THE BIG WINNERS = the Hobbes-Locke formulation of liberal political order, modern capitalism, the corporations
THE BIG LOSERS = Marx, socialism, rights of workers, radical equality across socioeconomic clases

The meaning of the sentence has to juxtapose the winners and the losers.

A Modern corporations are threatening the Hobbes-Locke formulation of liberal political order.
No, those two are aligned. This is incorrect.

B Marxist socialism is successfully adjusting to the threat of capitalism.
No, it's being ripped into little pieces by capitalism. It "adjusts" the way a rabbit adjusts to being eaten by a wolf: that's not success!! This is incorrect.

C The threats posed by terrorism have resulted in limitations on personal liberty in many Western governments.
The next sentence discusses this, but this is not present in the sentence under consideration. This is incorrect.

D Capitalism made concessions to Marxist socialism that are now being undone.
Exactly! Those "concessions" were the "hard-won adjustments" inspired by socialism ----- folks worked hard to put these reforms, these limits on capitalism, into place, and these hard-won reforms are now be "undone", ripped to pieces.

E The West won its battle to stem the spread of socialism in the East.
The question focuses only on the West, and doesn't consider Eastern civilization at all.

The answer is (D). Does all this make sense?

You may find this blog article helpful:
http://magoosh.com/gmat/2012/gmat-rc-el ... g-answers/

Mike :-)
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Re: For all their significant differences, these philosophers [#permalink] New post 23 Jun 2014, 04:51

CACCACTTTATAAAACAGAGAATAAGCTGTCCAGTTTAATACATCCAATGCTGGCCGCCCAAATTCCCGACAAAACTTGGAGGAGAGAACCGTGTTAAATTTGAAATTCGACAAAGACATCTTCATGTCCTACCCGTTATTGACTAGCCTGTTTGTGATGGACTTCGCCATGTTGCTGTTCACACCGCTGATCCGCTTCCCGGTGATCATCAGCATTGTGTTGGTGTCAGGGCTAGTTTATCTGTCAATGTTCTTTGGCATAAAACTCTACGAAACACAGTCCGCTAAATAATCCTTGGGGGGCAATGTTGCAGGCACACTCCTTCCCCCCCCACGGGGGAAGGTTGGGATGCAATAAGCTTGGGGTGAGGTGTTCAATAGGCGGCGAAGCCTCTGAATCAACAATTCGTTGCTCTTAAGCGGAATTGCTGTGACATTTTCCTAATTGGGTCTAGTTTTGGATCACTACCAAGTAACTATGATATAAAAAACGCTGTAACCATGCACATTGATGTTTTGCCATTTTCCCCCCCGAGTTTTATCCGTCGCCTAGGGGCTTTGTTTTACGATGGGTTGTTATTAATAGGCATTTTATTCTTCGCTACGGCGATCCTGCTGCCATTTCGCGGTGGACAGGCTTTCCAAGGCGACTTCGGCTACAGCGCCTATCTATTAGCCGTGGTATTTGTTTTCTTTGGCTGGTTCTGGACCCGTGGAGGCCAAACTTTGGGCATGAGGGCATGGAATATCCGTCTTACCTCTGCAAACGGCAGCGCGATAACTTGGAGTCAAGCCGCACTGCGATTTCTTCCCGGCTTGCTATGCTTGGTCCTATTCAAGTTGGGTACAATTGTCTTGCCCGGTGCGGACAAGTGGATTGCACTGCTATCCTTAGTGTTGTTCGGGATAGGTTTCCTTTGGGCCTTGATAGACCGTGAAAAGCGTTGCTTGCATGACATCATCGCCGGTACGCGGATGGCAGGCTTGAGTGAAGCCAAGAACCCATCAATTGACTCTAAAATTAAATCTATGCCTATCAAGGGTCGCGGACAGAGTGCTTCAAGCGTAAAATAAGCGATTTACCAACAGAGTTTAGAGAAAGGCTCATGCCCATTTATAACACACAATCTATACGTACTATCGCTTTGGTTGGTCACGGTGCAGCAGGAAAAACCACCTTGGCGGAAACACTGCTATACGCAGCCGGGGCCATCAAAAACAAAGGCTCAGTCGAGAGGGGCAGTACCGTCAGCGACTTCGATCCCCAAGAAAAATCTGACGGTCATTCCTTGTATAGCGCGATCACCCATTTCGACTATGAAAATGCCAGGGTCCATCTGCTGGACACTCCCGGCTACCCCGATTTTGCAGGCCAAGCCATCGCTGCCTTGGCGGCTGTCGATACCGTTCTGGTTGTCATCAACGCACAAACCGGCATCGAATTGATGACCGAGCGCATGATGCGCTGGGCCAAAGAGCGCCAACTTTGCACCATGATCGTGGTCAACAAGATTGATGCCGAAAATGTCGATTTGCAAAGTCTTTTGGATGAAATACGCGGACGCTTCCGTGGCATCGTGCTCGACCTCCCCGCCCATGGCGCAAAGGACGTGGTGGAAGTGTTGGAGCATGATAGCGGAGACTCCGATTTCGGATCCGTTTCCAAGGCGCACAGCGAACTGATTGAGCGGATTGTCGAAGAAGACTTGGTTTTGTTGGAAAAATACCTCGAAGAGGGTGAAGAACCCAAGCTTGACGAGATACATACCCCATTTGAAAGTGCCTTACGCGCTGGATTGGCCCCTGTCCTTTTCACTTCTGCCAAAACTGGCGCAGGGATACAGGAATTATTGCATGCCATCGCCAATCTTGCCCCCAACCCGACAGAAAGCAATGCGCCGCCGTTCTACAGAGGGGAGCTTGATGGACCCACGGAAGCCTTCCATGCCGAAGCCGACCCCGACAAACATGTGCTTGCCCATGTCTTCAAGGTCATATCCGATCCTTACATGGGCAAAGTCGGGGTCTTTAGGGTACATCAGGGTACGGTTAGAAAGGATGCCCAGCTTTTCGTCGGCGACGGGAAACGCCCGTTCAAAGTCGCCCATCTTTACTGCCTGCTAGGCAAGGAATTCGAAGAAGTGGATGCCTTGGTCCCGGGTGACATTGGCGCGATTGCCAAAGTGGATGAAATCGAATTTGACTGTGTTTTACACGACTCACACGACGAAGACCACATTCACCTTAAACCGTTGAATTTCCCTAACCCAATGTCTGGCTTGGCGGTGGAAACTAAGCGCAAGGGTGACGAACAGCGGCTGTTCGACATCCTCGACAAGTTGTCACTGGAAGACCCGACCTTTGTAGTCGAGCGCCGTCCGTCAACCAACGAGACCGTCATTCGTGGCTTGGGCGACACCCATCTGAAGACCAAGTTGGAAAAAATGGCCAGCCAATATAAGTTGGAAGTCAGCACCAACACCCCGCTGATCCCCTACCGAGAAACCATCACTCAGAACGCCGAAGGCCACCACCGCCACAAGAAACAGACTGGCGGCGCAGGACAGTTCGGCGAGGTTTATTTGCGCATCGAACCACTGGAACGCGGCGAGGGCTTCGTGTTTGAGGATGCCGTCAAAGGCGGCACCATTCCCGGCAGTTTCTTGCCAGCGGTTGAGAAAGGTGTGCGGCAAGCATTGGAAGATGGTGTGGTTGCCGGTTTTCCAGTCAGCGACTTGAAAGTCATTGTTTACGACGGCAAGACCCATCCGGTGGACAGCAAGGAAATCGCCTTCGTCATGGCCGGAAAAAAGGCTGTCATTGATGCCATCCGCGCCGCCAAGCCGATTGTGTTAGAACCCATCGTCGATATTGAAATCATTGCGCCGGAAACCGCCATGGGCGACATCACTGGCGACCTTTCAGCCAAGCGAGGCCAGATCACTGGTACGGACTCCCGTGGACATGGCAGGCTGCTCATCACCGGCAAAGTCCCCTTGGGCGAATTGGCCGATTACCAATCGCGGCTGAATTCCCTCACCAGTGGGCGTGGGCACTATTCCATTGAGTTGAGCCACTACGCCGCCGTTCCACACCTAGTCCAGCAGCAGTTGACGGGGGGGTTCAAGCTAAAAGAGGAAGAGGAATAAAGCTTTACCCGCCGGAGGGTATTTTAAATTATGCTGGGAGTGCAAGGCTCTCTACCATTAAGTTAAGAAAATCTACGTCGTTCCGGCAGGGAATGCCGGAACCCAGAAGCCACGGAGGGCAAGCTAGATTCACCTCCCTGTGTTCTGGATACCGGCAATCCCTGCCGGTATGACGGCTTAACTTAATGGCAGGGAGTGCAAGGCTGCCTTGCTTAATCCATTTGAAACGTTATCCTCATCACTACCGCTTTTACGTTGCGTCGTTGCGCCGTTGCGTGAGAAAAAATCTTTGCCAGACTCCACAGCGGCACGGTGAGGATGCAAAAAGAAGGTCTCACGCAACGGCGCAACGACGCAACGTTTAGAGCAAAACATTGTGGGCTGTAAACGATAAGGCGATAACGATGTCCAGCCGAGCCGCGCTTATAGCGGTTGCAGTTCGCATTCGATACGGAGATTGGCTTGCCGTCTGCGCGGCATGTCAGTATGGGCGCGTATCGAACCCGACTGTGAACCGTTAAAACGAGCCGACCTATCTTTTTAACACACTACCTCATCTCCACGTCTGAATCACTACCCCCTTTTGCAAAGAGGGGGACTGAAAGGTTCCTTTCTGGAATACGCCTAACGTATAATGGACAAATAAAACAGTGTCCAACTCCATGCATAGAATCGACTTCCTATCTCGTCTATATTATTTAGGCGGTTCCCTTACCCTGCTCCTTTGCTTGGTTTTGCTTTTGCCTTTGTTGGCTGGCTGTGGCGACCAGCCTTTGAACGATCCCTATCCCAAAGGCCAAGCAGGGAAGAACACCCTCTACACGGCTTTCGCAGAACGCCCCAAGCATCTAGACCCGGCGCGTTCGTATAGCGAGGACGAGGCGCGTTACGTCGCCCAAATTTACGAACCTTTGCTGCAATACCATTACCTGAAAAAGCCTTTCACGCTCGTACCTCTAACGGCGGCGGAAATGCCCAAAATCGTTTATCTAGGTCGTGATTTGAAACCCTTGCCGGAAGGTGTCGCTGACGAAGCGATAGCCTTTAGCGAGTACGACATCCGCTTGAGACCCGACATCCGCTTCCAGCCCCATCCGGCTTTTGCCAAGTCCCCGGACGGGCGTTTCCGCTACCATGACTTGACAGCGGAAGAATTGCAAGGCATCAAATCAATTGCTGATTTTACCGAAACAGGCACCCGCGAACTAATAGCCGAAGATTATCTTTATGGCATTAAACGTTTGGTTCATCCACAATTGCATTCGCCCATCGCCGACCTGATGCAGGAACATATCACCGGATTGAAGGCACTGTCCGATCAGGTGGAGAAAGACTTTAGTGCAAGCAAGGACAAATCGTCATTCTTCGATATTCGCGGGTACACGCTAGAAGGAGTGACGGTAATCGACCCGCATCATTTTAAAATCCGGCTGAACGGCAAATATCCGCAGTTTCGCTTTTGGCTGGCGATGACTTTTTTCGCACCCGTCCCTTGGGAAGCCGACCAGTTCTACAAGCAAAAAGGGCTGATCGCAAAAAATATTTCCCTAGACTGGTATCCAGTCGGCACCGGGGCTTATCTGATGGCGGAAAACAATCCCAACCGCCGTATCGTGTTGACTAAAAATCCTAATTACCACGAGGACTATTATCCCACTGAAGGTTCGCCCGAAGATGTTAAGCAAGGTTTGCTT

mikemcgarry wrote:
Dear aashu4uiit,

I'm happy to respond. :-)

This is a very complex and difficult passage. It is good practice for the real GMAT.

You asked about question #3:
3) Which of the following most accurately describes the meaning of the first sentence of paragraph three?

Here's that sentence:
In the West, the Hobbes-Locke formulation of liberal political order is very much alive and in the ascendant, as the hard-won adjustments to that brought about by a socialism inspired by Marx are, bit by bit, being shredded by the need to keep capitalism dynamic and by the growing power of giant corporations.

From this sentence alone, we see that two elements
a) the Hobbes-Locke formulation of liberal political order
b) modern capitalism
are aligned. If they are not identical, at least they seem inextricably woven together, and they are both described as victorious and virtually unstoppable in the modern world.
Meanwhile, the "adjustments" --- ways that capitalism had been changed to make it more fair, more equitable --- those are being "shredded," ripped into small bits. From this sentence, we have:
THE BIG WINNERS = the Hobbes-Locke formulation of liberal political order, modern capitalism, the corporations
THE BIG LOSERS = Marx, socialism, rights of workers, radical equality across socioeconomic clases

The meaning of the sentence has to juxtapose the winners and the losers.